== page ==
Uniquely anchored in the evolving landscape, this paper proposes a coordinated set of community engagement activities across the data spectrum to elicit integrated solutions. It also presents an educational pathway designed to amplify the intrinsically transdisciplinary nature of data science work in building smart resilient communities. With a focus on data as the source of intelligence, this paper explores the following questions:
What is the evolving nature of integrative learning and convergent research in the emerging knowledge enterprise?
What are the shifting scenarios and indicative features of data science solutions for intelligent system applications?
What are the emerging problem spaces and evolving knowledge practices in the “smart” landscape?
To these effects, this work contributes conceptual understanding and empirical knowledge to infrastructure planning and community building for a transdisciplinary discourse. By emphasizing the importance of re-designing and re-configuring data organization and information modeling for convergent solutions in the “smart” framework, this paper identifies novel problem spaces and evolving knowledge practices in the new landscape.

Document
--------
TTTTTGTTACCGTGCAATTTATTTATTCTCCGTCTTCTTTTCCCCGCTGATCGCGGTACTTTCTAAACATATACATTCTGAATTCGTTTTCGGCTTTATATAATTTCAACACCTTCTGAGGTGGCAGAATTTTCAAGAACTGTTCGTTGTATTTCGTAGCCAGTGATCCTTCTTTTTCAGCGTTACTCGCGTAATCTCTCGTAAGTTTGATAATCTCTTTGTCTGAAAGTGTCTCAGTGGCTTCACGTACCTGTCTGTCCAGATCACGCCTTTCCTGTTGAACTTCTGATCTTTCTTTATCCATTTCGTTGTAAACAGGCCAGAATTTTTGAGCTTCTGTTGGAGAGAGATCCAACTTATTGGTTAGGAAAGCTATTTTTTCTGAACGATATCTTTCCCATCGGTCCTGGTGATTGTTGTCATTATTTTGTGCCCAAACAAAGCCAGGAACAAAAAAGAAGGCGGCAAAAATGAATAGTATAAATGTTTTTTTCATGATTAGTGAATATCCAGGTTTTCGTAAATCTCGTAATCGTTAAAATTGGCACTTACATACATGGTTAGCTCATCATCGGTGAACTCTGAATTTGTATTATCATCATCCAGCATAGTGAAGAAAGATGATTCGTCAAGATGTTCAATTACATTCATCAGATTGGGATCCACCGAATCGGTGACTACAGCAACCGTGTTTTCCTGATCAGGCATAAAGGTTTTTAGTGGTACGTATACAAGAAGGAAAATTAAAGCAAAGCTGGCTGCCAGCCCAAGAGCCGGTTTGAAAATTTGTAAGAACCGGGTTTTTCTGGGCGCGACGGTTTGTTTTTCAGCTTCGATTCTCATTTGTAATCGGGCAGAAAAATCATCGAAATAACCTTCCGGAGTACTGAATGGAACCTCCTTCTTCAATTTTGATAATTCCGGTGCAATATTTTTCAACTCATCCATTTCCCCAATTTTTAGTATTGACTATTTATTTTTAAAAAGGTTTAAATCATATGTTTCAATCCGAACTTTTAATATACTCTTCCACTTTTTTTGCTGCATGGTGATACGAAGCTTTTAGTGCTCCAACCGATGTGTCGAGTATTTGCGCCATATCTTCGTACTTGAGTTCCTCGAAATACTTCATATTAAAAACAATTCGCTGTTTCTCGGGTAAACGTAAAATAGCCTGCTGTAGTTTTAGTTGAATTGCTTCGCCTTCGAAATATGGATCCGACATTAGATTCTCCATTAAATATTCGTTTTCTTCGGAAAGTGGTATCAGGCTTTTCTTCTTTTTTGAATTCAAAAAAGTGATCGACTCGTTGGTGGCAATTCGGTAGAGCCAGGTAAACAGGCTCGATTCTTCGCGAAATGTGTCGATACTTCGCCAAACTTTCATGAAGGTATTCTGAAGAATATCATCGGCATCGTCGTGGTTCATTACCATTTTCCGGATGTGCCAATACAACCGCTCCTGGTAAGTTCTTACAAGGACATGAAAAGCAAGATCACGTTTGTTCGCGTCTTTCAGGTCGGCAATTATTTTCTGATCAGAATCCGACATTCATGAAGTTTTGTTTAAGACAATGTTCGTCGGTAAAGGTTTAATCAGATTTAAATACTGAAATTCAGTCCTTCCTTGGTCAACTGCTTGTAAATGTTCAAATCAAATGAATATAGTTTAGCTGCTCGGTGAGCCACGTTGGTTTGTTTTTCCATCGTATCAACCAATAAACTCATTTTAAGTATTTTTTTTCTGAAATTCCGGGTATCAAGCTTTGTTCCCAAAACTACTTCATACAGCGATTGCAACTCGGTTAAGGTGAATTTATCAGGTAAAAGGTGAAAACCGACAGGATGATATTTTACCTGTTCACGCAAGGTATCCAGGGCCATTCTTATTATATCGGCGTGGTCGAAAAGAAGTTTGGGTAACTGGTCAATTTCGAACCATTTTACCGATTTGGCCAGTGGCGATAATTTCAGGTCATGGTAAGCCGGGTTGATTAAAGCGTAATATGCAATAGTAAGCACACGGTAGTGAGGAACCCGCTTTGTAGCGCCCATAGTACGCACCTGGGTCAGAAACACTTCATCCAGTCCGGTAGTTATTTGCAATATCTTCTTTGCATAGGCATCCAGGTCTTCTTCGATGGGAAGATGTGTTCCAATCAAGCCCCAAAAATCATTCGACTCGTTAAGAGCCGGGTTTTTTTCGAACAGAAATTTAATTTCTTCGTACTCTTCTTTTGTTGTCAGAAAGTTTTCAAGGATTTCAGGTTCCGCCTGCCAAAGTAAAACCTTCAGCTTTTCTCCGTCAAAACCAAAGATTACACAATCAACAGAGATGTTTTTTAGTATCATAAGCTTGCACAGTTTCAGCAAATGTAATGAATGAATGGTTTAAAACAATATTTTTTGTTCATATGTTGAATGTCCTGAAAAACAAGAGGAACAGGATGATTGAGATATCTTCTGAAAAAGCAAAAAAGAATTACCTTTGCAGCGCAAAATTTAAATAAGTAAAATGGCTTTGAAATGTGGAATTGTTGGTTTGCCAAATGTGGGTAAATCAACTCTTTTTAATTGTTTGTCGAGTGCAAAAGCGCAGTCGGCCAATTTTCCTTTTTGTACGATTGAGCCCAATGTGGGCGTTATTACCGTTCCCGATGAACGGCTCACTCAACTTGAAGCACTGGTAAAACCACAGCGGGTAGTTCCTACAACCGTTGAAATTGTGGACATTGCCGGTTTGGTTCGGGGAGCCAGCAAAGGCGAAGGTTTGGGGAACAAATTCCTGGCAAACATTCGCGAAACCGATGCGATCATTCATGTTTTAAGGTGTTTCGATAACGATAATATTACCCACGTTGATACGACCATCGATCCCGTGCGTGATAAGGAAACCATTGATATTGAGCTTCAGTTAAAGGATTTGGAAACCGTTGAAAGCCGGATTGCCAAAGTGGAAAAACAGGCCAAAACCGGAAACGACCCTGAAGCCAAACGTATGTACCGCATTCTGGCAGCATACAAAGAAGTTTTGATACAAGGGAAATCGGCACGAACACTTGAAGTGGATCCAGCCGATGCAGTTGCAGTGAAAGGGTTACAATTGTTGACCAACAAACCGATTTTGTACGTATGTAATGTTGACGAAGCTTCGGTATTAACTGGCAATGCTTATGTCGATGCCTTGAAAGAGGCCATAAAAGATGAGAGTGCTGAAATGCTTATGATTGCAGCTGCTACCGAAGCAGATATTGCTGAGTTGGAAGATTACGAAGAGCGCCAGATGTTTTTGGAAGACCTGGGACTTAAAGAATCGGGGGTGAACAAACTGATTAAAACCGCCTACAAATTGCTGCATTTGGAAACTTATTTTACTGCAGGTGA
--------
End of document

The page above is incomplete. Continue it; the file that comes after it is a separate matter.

2. AN INTELLIGENT INFRASTRUCTURE VIEW
The realization of smart and connected communities requires advanced technological developments such as the Internet of Things (IoTs), network sensing, mobile and pervasive computing, as well as social and cognitive computing. These advances can be applied to enable smart and energy-efficient homes and buildings, support automated highways and skyways, and provide in-body networks for monitoring, analyzing, and treating medical conditions, among others . Such applications can help solve a wide variety of societal challenges related to healthcare, energy, transportation, climate, finance, and disaster management. For instance, the advancement and application of Deep Reinforcement Learning (DRL) can control traffic signal systems in real-time to enhance transportation efficiency for urban environment. This is due to the fact that DRL is capable of continuing sensing and learning to capture complex patterns through trial and error with the power of deep learning and reinforcement learning .